I am a special education teacher in Classroom 1 at the Monarch School of New England High School & Vocational Center. My caseload consists of 8 students, ages 17-20, divided into two half day sessions, due to the onset of Covid19. This past year has been a challenging time for my students, staff and parents. I have had to take on the daunting task of learning how to teach my students through remote learning on Zoom & Google Classroom. Despite all the challenges, we were surprisingly successful! In fact, most of my students have increased or maintained their academic skills as a result of our hard work and creativity.
So how did this happen? Looking back on this time, here are a few of my reflections:
1. The biggest challenge during remote learning is getting my students to attend to academic tasks and to look at a computer screen for long periods of time. I had to get creative using a variety of tools and lots of visuals so students knew where to look on the screen and where to focus when given choices for answering questions, etc. For my students with CVI, I had to use a contrasting background and enlarge all materials being presented. I also had to figure out ways to motivate them. I created a joke box, used noise makers, offered reinforcing on-line games, made slide shows, and used cause & effect toys. Visual schedules and visual timers were provided so students could predict when it was time to take a break or end a session.
2. Working remotely is not for the faint of heart and required much preplanning and organization. In addition to training staff, I needed to train the person on the other end of the computer who was supporting my students, such as parents and/or caregivers. When we began, most parents were not aware of their child’s skill level and in order to be successful had to become more involved in their learning process.
3. Having to work so closely with my student’s families, throughout these months, parents have increased their ability to work and support their child at home. Especially having to become proficient in the use of their child’s communication devices and how they communicate their needs & wants, which is a huge gift, both for them and for us.
4. This past year has also brought about closer relationships with our students and their families, which again, is a great gift for us all.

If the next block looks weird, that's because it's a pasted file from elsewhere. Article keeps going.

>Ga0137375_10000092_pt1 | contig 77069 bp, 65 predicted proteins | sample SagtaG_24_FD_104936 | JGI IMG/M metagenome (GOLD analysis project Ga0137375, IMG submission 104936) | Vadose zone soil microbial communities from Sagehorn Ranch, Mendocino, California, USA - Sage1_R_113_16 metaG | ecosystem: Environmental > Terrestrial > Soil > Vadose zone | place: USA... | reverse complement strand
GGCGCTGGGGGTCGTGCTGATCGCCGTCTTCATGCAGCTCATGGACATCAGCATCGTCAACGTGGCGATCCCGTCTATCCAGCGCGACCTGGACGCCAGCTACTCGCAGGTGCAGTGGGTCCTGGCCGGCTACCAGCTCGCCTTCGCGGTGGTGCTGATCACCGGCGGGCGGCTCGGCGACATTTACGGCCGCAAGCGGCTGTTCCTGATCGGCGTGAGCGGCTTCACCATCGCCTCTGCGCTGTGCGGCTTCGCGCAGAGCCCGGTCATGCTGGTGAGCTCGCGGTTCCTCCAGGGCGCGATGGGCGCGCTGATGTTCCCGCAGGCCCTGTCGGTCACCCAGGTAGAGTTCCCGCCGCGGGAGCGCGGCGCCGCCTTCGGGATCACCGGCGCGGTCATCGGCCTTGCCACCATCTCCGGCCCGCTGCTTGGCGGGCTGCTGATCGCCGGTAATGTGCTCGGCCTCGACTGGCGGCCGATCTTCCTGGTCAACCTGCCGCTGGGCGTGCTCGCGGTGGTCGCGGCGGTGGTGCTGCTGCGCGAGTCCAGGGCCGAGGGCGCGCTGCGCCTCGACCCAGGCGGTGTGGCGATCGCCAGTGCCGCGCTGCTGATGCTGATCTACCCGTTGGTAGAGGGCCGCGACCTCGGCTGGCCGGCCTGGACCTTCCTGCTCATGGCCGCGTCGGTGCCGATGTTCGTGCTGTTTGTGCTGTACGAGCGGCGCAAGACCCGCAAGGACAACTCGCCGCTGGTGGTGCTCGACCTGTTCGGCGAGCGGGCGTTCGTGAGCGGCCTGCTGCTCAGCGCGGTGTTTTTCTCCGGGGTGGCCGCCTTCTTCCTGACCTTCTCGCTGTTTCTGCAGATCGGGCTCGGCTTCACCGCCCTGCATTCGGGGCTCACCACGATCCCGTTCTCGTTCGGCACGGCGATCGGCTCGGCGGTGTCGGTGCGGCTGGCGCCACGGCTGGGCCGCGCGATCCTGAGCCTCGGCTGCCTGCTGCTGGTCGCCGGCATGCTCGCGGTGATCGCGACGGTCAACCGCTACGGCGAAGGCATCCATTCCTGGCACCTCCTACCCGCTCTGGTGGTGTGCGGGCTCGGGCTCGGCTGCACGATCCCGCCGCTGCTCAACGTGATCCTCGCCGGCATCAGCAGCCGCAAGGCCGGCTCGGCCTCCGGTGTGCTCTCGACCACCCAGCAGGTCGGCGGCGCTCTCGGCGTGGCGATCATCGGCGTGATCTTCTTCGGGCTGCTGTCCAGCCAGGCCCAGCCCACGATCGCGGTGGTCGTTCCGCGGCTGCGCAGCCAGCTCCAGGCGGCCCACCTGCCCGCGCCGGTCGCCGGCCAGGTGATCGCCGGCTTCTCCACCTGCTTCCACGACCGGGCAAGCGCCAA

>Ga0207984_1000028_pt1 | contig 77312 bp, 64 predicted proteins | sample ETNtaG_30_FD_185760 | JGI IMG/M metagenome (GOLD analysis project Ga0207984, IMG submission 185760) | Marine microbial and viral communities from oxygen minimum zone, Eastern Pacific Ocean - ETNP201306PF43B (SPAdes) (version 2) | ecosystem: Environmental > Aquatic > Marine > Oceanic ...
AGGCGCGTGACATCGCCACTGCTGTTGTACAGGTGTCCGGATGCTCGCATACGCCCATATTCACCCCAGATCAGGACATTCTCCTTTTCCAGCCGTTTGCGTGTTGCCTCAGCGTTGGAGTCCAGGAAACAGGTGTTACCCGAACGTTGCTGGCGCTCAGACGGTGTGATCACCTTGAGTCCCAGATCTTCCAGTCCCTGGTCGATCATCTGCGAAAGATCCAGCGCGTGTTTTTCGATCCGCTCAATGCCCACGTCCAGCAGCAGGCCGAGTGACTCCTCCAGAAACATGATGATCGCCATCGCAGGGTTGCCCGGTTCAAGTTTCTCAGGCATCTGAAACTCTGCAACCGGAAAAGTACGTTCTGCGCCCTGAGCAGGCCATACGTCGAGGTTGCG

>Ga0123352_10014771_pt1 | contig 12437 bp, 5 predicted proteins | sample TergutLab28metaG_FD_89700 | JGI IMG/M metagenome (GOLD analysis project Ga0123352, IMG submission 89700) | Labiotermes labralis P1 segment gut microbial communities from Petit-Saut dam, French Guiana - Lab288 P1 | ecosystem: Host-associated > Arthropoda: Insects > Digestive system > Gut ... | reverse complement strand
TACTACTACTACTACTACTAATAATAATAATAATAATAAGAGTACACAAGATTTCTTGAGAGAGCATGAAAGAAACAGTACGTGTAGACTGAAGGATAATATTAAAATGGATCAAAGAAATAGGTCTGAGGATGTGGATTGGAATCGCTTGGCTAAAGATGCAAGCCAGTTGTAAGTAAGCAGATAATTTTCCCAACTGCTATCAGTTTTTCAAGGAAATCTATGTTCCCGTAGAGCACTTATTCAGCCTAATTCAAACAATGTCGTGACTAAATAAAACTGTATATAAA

I am proud of our achievements this year and are looking forward to what the next school year may bring.
First Row, L to R: Vy, Denise, Brittany, Lisa
Back Row, L to R: Maureen, Andy and Lynne
Adaptability and the Physical Therapy Team
Over this past year, we as a PT team have become quite good at being able to quickly respond to the needs of our students given the roller coaster ride of school attendance created by the pandemic.
So what does this mean?
Our team has worked both on and off-site providing creative PT interventions. Many parents of our students have also gotten creative with us in providing remote PT services (with only a few messes here and there).
Whether it’s a piece of medical equipment necessary for mobility or changing an exercise, we are experts at what we do. This past year has also brought us closer to our colleagues across all disciplines at our school, allowing us ALL to provide the highest level of care and compassion for our students and our staff.
This has been a challenging year but it has also been one of great growth for us.
Through all these ups / downs, we have shown how amazingly adaptable and resilient we can be to the changing situations in the world in which we live.
I’m proud of our MSNE family!
- Jason Smith, AS, Physical Therapy Assistant
"Here Comes the Sun" - Music Teacher, Gary Leighton
When the pandemic began, Gary created music videos for our students, one of them being "Here Comes the Sun."
It is now May 2021 and Gary is playing to our students.
Note the loud applause at the end.
Diane Bessey, Executive Director
“Gratitude is a powerful catalyst for happiness.
It’s the spark that lights a fire of joy in your soul.”
- Amy Collette